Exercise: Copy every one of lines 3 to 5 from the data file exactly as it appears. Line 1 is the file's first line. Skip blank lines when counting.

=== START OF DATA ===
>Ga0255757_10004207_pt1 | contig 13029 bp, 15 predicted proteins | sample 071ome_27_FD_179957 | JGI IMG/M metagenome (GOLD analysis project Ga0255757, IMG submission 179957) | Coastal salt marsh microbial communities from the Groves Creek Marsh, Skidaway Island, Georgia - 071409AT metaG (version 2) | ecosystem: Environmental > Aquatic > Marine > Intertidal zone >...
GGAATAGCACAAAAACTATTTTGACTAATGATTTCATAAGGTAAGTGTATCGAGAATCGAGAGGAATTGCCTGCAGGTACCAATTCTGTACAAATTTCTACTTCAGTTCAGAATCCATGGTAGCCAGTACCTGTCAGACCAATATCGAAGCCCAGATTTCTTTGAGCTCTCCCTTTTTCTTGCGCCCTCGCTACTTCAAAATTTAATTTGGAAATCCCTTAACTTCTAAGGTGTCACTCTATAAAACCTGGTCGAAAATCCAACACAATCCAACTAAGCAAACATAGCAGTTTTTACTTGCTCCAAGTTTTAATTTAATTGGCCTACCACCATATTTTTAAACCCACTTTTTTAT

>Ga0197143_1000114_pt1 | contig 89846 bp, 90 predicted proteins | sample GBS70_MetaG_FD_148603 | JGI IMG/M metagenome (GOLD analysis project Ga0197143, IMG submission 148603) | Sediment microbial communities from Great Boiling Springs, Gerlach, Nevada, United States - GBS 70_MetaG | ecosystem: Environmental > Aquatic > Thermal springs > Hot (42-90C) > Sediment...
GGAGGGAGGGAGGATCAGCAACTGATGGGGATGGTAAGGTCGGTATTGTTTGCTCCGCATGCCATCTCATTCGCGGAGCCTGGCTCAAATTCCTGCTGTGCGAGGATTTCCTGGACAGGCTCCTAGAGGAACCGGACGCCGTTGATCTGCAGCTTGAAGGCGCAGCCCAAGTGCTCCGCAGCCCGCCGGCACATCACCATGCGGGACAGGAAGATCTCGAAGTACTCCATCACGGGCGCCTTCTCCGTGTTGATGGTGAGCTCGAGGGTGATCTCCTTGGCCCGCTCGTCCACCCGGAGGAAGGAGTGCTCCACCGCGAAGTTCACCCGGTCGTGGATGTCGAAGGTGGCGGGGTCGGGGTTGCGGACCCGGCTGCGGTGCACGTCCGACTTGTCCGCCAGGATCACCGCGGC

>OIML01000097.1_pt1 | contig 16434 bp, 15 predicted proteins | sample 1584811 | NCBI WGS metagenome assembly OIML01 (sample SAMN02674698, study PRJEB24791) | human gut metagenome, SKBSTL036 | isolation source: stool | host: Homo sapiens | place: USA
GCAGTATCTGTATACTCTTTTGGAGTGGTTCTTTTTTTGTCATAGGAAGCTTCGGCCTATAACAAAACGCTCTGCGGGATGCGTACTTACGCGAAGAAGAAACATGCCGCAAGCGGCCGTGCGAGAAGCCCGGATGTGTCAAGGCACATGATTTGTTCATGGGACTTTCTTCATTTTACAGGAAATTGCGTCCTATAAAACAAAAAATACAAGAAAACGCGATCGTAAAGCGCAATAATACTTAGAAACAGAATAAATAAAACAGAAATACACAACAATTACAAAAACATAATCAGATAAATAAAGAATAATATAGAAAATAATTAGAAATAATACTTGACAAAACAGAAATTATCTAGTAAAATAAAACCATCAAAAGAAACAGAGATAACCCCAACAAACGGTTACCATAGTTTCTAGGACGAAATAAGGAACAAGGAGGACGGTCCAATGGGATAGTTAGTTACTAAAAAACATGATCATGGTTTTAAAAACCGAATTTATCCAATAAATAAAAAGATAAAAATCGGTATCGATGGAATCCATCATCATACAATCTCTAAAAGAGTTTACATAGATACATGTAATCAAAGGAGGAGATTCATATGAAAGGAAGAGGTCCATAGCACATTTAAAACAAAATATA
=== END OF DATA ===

>Ga0197143_1000114_pt1 | contig 89846 bp, 90 predicted proteins | sample GBS70_MetaG_FD_148603 | JGI IMG/M metagenome (GOLD analysis project Ga0197143, IMG submission 148603) | Sediment microbial communities from Great Boiling Springs, Gerlach, Nevada, United States - GBS 70_MetaG | ecosystem: Environmental > Aquatic > Thermal springs > Hot (42-90C) > Sediment...
GGAGGGAGGGAGGATCAGCAACTGATGGGGATGGTAAGGTCGGTATTGTTTGCTCCGCATGCCATCTCATTCGCGGAGCCTGGCTCAAATTCCTGCTGTGCGAGGATTTCCTGGACAGGCTCCTAGAGGAACCGGACGCCGTTGATCTGCAGCTTGAAGGCGCAGCCCAAGTGCTCCGCAGCCCGCCGGCACATCACCATGCGGGACAGGAAGATCTCGAAGTACTCCATCACGGGCGCCTTCTCCGTGTTGATGGTGAGCTCGAGGGTGATCTCCTTGGCCCGCTCGTCCACCCGGAGGAAGGAGTGCTCCACCGCGAAGTTCACCCGGTCGTGGATGTCGAAGGTGGCGGGGTCGGGGTTGCGGACCCGGCTGCGGTGCACGTCCGACTTGTCCGCCAGGATCACCGCGGC

>OIML01000097.1_pt1 | contig 16434 bp, 15 predicted proteins | sample 1584811 | NCBI WGS metagenome assembly OIML01 (sample SAMN02674698, study PRJEB24791) | human gut metagenome, SKBSTL036 | isolation source: stool | host: Homo sapiens | place: USA